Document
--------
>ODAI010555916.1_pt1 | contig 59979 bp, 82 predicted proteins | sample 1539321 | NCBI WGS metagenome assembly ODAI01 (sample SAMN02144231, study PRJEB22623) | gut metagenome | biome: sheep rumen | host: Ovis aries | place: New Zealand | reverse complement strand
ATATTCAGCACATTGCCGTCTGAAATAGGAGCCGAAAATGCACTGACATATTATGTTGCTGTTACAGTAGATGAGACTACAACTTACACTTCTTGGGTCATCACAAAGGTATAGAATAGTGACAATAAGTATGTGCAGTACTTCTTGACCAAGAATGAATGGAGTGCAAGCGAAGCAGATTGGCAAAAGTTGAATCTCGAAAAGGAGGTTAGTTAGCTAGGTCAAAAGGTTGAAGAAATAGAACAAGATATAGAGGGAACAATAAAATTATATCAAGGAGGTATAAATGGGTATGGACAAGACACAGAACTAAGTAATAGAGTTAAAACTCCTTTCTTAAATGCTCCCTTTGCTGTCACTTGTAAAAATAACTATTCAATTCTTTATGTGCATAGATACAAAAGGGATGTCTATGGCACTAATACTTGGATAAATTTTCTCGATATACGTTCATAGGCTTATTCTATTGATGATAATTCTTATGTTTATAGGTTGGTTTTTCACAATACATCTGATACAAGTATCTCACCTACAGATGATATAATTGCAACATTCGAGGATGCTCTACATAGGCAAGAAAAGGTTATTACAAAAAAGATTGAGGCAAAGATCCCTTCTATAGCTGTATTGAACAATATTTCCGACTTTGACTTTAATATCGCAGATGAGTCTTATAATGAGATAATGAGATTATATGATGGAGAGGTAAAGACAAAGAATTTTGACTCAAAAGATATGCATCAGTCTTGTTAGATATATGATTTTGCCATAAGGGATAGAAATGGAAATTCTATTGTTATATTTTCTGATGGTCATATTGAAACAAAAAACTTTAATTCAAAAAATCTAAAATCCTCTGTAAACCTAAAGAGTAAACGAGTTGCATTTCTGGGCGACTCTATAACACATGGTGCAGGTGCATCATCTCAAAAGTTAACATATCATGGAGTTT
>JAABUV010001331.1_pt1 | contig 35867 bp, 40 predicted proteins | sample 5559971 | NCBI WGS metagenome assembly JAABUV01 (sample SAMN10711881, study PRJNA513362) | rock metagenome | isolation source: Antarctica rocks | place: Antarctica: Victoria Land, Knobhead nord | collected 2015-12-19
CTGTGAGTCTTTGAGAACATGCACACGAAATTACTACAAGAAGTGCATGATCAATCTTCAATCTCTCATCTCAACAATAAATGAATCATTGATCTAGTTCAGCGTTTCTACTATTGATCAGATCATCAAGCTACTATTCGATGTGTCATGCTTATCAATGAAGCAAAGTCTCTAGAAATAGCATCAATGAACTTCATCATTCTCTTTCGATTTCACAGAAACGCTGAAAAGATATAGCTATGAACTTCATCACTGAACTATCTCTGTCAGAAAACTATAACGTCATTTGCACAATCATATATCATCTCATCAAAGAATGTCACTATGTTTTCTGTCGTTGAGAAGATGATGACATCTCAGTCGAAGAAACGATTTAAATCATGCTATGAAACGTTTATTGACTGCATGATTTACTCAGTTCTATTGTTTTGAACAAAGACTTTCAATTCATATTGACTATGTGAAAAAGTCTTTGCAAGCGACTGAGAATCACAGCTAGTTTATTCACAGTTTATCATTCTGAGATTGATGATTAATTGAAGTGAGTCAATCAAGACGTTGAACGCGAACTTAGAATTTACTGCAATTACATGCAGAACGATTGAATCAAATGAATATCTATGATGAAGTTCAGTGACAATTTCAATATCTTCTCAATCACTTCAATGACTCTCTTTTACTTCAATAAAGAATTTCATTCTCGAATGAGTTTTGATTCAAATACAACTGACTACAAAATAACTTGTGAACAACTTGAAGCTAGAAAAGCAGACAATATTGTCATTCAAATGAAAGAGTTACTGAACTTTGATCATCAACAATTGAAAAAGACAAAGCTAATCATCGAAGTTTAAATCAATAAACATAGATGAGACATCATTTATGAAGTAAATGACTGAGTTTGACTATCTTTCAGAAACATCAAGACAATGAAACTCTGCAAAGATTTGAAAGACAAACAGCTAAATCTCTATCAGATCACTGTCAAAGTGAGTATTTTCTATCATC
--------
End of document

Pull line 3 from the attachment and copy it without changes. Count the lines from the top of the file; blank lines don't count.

>JAABUV010001331.1_pt1 | contig 35867 bp, 40 predicted proteins | sample 5559971 | NCBI WGS metagenome assembly JAABUV01 (sample SAMN10711881, study PRJNA513362) | rock metagenome | isolation source: Antarctica rocks | place: Antarctica: Victoria Land, Knobhead nord | collected 2015-12-19